Tuesday, June 21, 2011

What are collision Domains and Broadcast domains and Why are they so Important?

Collision Domain

A Collision Domain is defined as all the Ethernet* segments between a pair of bridges or other layer 2 devices. The reason for this is that all traffic must appear on all the cables between bridges. Thus if a frame is transmitted from a station on a concentrator, all the stations on that concentrator will see the frame at nearly the same time.
A collision occurs when a station begins transmission and then receives the beginning of a frame from another station. The station will immediately stop transmission and issue a JAM signal onto the wire. This will indicate to the other transmitting station that a collision has occurred and both stations will back off for a random amount of time and try to re-transmit.
This back-off time is dependent on the number of consecutive collisions that were issued before a successful transmission. The more collisions, the longer the maximum back-off time.
This mechanism requires that stations be close enough together for each station to see any possible attempted transmission before the first 64 bytes of its frame have been transmitted. This is because 64 bytes is the minimum frame size for an Ethernet network.

Broadcast Domains?

A broadcast domain is a logical network segment in which any computer connected to the network can directly transmit to any other in the domain without having to go through a routing device, providing they share the same subnet and gateway address and are in the same VLAN, (default or installed).
More specifically it is an area of the computer network made up of all the computers and networking devices able to be reached by sending a frame to the data link layer broadcast address.
A very basic network that uses hubs rather than switches or routers is like a post office clerk checking the mail. One clerk looks at each letter to confirm that the mail is not for himself or herself. When one letter (signal) is sent from one point, all the other points in the network will have to check in order to confirm that the letter (signal) is not for themselves.
Routers and Layer-3 Switches are used to segment broadcast domains

I hope you get it.
If not here is a simple formula devised by me
 
Collision Domains:
 
Hubs – All Ports: Single Collision Domain
Switch –  Each port: 1 Collision Domain
Router – Each port: 1 Collision Domain
 
Broadcast Domains:
 
Hub: Single broadcast Domain
Switch: Single broadcast Domain
Router: Broadcast domain = Number of Router interface used
 
Now here is an Example to make the topic “What are collision domains and What are Broadcast domain?” Crystal Clear
How may collision and Broadcast domain does this below network have?
One, two, three, ten, hundred?
 
 
Seven. This is a subjective view and may not agree with the authors of the
question. Read the justification below to understand the technology.  A collision domain is a logical network where data packets can collide with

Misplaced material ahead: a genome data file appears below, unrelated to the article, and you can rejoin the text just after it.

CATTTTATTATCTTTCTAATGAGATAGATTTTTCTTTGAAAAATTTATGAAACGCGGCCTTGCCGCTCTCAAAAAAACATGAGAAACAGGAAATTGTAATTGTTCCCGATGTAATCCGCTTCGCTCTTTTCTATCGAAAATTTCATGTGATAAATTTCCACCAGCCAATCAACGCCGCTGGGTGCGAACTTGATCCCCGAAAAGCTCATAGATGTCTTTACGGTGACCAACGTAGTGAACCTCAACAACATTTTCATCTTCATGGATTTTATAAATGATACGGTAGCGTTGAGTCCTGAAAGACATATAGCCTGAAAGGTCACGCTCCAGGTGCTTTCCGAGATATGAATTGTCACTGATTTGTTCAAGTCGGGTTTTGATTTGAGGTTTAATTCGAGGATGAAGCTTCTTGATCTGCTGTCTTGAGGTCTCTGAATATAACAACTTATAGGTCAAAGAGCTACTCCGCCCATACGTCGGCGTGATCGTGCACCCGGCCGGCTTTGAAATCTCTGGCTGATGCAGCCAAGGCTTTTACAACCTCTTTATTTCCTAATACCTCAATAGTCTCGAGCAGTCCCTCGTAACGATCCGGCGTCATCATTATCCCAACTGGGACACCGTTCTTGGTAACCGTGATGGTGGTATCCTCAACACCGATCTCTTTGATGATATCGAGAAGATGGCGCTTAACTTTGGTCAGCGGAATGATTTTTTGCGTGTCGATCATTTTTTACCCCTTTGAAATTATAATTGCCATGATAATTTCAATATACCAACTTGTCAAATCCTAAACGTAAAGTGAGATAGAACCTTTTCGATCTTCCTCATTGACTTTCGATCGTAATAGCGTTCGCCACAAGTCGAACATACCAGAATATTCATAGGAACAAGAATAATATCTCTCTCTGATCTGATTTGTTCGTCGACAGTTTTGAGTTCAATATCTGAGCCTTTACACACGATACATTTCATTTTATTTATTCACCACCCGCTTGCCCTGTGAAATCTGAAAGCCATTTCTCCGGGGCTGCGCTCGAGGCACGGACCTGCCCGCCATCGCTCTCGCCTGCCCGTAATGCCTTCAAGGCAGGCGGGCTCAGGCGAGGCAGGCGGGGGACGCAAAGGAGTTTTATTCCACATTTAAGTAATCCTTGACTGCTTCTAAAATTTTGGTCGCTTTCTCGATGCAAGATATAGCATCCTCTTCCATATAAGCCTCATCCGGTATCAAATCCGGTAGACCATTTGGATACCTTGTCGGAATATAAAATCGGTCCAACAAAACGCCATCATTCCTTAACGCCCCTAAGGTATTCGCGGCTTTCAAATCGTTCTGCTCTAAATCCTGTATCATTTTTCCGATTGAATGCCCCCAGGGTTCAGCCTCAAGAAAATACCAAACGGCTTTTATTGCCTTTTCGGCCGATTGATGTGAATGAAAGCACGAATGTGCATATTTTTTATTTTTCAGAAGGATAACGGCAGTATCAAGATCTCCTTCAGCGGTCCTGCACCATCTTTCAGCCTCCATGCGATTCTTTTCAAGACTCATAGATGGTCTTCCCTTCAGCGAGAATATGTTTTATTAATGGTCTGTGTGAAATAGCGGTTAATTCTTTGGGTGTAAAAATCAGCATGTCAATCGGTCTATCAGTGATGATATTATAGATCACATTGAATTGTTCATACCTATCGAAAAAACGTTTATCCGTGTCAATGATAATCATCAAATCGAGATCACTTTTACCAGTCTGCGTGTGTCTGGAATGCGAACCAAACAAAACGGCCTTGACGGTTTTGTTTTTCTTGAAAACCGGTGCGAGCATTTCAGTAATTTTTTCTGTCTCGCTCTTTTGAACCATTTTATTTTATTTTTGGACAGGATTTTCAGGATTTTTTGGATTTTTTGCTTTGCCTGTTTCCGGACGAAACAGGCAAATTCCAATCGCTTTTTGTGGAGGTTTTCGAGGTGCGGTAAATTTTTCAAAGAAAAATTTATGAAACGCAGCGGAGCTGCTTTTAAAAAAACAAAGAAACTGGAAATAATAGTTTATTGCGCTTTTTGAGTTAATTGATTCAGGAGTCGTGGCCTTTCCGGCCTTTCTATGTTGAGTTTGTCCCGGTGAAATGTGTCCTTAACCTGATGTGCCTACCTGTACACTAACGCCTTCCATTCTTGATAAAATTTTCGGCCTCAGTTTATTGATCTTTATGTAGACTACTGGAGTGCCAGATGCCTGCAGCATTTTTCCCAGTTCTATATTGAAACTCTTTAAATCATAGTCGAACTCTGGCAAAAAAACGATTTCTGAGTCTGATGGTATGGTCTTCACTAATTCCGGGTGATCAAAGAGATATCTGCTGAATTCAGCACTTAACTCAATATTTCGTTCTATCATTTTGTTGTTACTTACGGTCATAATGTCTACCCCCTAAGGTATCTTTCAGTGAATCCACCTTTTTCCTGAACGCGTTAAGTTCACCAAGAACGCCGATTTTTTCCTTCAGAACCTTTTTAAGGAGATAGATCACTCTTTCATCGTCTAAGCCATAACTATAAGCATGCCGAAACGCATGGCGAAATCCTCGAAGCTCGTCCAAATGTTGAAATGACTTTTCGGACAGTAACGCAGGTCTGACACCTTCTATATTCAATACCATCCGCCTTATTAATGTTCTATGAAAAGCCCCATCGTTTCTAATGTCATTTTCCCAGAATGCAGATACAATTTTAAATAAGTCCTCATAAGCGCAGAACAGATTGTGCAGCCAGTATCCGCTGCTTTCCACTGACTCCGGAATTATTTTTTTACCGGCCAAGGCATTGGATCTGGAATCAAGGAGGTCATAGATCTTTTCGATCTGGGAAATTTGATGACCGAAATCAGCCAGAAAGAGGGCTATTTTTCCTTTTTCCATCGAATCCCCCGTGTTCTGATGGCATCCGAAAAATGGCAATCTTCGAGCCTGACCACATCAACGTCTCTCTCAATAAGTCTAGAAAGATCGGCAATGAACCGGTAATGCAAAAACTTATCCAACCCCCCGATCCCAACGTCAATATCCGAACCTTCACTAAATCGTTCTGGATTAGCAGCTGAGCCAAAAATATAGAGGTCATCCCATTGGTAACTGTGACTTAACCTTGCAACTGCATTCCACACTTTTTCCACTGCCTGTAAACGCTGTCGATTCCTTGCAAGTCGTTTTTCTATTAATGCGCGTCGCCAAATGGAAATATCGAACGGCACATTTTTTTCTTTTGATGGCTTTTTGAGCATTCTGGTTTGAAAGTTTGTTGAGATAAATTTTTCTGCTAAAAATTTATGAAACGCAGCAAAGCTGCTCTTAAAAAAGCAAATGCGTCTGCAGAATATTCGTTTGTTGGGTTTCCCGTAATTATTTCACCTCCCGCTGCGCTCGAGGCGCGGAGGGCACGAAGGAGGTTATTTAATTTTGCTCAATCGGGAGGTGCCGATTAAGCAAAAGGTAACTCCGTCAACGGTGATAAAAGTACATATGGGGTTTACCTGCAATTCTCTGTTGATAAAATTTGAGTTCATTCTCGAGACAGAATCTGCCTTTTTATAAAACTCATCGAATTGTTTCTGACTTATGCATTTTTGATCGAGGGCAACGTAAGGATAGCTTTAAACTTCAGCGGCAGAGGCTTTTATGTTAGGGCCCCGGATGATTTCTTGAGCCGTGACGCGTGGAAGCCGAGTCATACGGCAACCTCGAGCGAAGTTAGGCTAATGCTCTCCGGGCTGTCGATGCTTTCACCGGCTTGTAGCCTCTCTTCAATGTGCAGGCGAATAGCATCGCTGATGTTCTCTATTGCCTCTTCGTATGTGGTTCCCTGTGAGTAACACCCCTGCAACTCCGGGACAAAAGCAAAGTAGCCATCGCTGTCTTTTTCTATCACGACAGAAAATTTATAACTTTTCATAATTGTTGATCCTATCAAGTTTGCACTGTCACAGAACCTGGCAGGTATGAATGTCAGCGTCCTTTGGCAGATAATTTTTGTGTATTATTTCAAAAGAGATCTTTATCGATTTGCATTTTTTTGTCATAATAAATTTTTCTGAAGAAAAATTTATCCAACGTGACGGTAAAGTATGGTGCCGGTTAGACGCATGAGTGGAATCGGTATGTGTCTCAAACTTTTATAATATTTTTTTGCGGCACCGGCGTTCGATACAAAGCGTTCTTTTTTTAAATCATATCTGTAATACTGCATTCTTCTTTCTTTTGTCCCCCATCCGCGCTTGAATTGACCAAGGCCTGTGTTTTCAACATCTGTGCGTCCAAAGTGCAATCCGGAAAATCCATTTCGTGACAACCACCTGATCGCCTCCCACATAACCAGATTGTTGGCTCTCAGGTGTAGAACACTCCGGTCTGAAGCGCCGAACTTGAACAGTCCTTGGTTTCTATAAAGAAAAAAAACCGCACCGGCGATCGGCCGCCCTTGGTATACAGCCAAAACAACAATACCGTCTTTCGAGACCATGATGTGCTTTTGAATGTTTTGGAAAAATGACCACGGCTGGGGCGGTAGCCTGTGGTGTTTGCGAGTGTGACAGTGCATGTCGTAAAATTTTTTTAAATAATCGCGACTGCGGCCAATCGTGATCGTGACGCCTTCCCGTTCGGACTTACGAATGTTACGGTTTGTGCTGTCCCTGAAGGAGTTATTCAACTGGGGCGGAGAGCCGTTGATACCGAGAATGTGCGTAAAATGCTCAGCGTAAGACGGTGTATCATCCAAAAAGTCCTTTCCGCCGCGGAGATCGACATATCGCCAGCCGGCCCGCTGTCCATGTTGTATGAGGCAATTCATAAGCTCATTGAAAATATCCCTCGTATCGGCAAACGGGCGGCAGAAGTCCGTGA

one another when sent on a shared medium.
A broadcast domain is a logical network where any host can send broadcast
which will reach all other hosts in a domain.
A hub does not affect seperation of collision or broadcast domains.
An ethernet bridge seperates collision domains. The same can be said for
each standard interface of an ethernet switch.
A router seperates broadcast domains. A router also happens to seperate
collision domains, but this is hardly ever mentioned.
Examples of broadcasts include DHCP requests, ARP requests, and some other
forms of network traffic such as a Windows host broadcasting a NetBIOS node
name in order to elicit an IP response from the named host. These
broadcasts are blocked by routers from progressing further into the network.
Exceptions to this border of a broadcast domain are not in the default
configuration of routers and should not be taken into consideration, such as
using a router as a bridge or implementing technology such as aloowing a
router to forward DHCP requests.

Referecing the diagram:
(0) Hub1 does not seperate collision domains.
(3) Each connection out of Switch1 is a collision domain.
(2) Each connection out of Switch2 is a collision domain.
(2) Each connection out of Bridge1 is a collision domain.
Total = 7
Another way to state this exact same result:

Broadcast Domain #1
(1) Hub1 to Switch1 is part of the same collision domain as the other
connections out of Hub1
(1) Switch1 has a collision domain on its connection out the top of the
device in the diagram
(1) Switch1 to Router1 is a collision domain

Broadcast Domain #2
(1) Router1 to Switch2 is a collision domain
(1) Switch2 to Router2 is a collision domain
Broadcast Domain #3
(1) Router2 to Bridge1 is a collision domain
(1) Bridge1 has a collision domain on its connection out the right of the
device in the diagram
Total Broadcast Domains = 3
Total Collision Domains = 7
Remember: Bridge = Switch
The terms are interchangable. We only traditionally see a bridge as a two
interface device (like a highway road bridge with two ends) and a switch as
a multi-interface device. Technically a switch functions like a hub with a
mini-bridge on every port. If you hear of a Brouter, which is a router and
a switch in the same device, just consider it a layer 3 routing capable
switch.


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